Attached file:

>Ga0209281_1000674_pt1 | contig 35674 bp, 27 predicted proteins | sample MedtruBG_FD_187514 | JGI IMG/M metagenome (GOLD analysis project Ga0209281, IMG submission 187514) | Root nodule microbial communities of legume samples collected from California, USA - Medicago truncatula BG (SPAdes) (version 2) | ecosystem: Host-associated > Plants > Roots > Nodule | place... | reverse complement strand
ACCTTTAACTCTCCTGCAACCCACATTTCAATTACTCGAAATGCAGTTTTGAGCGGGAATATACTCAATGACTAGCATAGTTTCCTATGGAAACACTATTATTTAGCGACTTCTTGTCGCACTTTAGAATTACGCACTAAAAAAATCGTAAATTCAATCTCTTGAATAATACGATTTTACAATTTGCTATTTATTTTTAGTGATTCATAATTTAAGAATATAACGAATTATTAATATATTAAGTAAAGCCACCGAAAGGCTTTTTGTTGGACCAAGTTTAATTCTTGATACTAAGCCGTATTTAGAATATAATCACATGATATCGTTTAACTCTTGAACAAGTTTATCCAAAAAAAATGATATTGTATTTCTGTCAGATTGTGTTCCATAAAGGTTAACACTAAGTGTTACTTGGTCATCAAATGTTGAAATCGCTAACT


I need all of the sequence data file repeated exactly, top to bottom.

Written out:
>Ga0209281_1000674_pt1 | contig 35674 bp, 27 predicted proteins | sample MedtruBG_FD_187514 | JGI IMG/M metagenome (GOLD analysis project Ga0209281, IMG submission 187514) | Root nodule microbial communities of legume samples collected from California, USA - Medicago truncatula BG (SPAdes) (version 2) | ecosystem: Host-associated > Plants > Roots > Nodule | place... | reverse complement strand
ACCTTTAACTCTCCTGCAACCCACATTTCAATTACTCGAAATGCAGTTTTGAGCGGGAATATACTCAATGACTAGCATAGTTTCCTATGGAAACACTATTATTTAGCGACTTCTTGTCGCACTTTAGAATTACGCACTAAAAAAATCGTAAATTCAATCTCTTGAATAATACGATTTTACAATTTGCTATTTATTTTTAGTGATTCATAATTTAAGAATATAACGAATTATTAATATATTAAGTAAAGCCACCGAAAGGCTTTTTGTTGGACCAAGTTTAATTCTTGATACTAAGCCGTATTTAGAATATAATCACATGATATCGTTTAACTCTTGAACAAGTTTATCCAAAAAAAATGATATTGTATTTCTGTCAGATTGTGTTCCATAAAGGTTAACACTAAGTGTTACTTGGTCATCAAATGTTGAAATCGCTAACT